Did ye nae catch it fer me?” Embarrassment forced the color to creep up her neck, reddening her cheeks. “Mayhap I did, mayhap I dinnae,” he said as he headed toward the rocky bank. Onnleigh remained standing in the water, feeling rather foolish. “Now, I might be willin’ to give ye the fish, if ye were to give me a boon.” A boon? Not a coin to her name. She thought everyone knew that. “I have nae coin to give ye,” she told him, a little miffed that he’d expect her to pay for a fish that she could very well have caught on her own. Had he not been here distracting her, she would have caught more than enough by now. Ignoring him, she set about to do just that. “I dinnae ask fer coin,” he told her.
“I asked fer a boon.” He tossed the fish into her basket and waded back into the stream. “Well, I do nae ken what ye expect me to give ye. I be as poor as a field mouse.” She bent over, cupped her hands, and waited for another fish to swim by. Daft man. He was beside her again, laughing at her naiveté. “Well, I can think of somethin’ ye can give me that will be more valuable than gold.” Onnleigh pursed her lips and shook her head dismissively. What on earth do I have that anyone would think more valuable than gold? The man be tetched.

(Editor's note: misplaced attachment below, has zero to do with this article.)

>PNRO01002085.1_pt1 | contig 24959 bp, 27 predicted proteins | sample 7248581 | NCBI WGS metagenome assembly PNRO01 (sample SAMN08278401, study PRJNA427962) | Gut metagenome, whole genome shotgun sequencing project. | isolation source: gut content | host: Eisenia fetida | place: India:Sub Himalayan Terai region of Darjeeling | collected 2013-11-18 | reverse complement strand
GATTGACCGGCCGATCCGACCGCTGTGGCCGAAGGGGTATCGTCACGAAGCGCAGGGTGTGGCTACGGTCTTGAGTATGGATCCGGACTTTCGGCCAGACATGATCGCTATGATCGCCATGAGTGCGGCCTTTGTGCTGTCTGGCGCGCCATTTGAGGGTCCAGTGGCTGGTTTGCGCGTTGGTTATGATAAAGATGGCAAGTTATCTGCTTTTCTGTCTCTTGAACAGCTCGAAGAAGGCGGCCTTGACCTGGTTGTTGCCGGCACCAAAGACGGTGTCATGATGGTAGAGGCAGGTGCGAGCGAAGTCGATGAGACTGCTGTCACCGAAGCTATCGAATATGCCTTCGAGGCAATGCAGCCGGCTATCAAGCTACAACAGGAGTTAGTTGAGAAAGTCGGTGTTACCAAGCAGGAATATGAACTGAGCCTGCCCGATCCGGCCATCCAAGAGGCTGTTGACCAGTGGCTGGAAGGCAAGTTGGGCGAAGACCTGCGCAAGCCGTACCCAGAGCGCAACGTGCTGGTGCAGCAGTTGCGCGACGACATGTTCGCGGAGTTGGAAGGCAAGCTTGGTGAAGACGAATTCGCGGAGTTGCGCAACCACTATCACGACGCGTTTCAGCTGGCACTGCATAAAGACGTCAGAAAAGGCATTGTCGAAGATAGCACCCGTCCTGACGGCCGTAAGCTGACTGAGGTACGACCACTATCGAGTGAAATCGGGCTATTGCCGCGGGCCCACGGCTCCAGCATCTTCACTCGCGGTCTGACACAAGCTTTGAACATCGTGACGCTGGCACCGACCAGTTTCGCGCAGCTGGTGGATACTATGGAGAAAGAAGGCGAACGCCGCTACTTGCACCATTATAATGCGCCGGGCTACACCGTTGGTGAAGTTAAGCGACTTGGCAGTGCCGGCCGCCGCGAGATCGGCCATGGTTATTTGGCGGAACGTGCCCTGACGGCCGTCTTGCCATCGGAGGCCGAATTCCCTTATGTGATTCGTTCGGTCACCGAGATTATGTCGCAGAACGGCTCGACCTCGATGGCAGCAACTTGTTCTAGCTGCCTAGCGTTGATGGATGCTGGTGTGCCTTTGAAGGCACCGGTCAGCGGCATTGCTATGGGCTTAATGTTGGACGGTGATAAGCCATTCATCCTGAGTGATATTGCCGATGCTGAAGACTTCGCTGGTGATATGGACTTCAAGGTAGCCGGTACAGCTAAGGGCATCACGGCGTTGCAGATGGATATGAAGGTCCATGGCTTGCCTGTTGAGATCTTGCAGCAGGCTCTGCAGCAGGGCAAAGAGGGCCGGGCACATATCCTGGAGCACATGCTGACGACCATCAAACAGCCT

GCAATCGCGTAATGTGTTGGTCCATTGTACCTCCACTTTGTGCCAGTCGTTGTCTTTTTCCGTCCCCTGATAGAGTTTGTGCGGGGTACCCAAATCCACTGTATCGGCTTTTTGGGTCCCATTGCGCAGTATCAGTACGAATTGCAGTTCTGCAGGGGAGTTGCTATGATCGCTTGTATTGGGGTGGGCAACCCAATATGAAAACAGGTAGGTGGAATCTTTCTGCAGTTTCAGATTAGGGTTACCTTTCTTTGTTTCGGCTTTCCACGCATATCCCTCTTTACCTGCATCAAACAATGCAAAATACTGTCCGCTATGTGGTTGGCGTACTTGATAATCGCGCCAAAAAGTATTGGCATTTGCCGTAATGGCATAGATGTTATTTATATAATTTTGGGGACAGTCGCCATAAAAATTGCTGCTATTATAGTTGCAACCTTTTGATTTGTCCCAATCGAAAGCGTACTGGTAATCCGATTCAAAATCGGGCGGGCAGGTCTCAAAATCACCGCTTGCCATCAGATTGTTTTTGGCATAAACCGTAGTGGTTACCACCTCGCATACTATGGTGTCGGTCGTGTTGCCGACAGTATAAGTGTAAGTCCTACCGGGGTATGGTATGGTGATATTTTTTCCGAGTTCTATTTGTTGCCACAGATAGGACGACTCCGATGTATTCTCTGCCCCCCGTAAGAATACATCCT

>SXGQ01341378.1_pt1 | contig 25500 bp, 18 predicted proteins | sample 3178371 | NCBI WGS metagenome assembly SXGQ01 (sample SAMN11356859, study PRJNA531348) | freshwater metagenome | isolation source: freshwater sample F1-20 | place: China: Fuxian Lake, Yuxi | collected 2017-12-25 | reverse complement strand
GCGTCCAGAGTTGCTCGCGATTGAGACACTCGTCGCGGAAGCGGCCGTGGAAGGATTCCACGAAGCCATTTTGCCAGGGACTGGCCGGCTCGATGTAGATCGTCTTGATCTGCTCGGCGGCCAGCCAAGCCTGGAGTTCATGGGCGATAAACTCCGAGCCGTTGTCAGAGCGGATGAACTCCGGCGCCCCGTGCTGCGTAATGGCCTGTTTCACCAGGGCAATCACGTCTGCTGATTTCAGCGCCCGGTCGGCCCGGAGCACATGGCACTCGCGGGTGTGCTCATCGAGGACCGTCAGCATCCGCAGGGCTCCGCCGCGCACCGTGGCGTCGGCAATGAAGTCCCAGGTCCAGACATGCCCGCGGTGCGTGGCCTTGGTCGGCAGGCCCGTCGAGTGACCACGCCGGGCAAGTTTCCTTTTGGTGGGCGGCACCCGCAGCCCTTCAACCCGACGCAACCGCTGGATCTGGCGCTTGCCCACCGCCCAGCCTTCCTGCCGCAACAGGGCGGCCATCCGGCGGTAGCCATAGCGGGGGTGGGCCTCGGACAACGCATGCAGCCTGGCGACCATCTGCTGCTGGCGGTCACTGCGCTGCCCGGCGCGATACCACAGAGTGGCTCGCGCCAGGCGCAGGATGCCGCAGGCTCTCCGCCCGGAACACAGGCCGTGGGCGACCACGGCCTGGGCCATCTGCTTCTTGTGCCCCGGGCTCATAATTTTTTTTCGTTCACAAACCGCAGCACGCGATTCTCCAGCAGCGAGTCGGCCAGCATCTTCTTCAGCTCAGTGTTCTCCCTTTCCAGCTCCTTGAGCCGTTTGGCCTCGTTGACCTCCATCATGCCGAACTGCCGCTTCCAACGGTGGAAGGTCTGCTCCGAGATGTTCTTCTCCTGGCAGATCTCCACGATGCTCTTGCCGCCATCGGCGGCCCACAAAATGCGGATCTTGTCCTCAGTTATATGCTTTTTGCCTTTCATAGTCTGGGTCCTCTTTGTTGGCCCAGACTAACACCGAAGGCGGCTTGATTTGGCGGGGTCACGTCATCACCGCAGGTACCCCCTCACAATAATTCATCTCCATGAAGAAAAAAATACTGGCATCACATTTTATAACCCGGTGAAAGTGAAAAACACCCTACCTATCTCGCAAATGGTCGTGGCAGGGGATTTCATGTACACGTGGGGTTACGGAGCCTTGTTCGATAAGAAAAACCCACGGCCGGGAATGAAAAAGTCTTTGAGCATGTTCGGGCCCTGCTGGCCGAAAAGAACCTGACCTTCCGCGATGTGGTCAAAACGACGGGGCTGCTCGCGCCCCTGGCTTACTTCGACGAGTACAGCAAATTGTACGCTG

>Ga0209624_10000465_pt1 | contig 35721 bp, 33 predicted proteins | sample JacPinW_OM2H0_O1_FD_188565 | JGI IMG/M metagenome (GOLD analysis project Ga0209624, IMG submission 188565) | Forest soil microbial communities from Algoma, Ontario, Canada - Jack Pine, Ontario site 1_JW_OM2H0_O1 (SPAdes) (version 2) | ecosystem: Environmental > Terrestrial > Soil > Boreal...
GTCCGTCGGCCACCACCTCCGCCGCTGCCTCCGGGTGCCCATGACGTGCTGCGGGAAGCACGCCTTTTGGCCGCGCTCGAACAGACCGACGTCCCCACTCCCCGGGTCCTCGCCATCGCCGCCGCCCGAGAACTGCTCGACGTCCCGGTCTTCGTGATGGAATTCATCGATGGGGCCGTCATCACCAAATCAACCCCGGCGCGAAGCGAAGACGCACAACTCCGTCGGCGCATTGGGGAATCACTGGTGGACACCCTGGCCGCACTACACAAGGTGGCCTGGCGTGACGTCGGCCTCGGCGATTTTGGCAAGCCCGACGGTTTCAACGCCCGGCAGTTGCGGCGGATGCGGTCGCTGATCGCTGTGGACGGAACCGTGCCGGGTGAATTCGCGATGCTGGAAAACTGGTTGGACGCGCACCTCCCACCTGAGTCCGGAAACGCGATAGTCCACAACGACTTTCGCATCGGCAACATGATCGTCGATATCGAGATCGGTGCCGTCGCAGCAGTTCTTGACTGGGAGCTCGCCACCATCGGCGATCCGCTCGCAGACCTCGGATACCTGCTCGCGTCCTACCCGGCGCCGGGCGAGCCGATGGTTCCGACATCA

“I’ll catch me own fish, thank ye verra kindly.” A moment later, he was tenderly taking her hands in his. Too stunned to utter a word, Onnleigh stood staring into Darwud MacCallen’s dark brown eyes. “Onnleigh, why do ye think I’ve been visitin’ ye nearly every day?” he asked, his voice soft and low. In truth, she couldn’t rightly guess. No one ever came to visit her. “I dunnae,” she whispered, curious, nervous and excited all at once. He grinned, his lips a bit lopsided, before kissing the tips of her fingers. “I think I might like to marry ye, Onnleigh of Clan MacCallen.” Her heart bounced to her feet and back up again.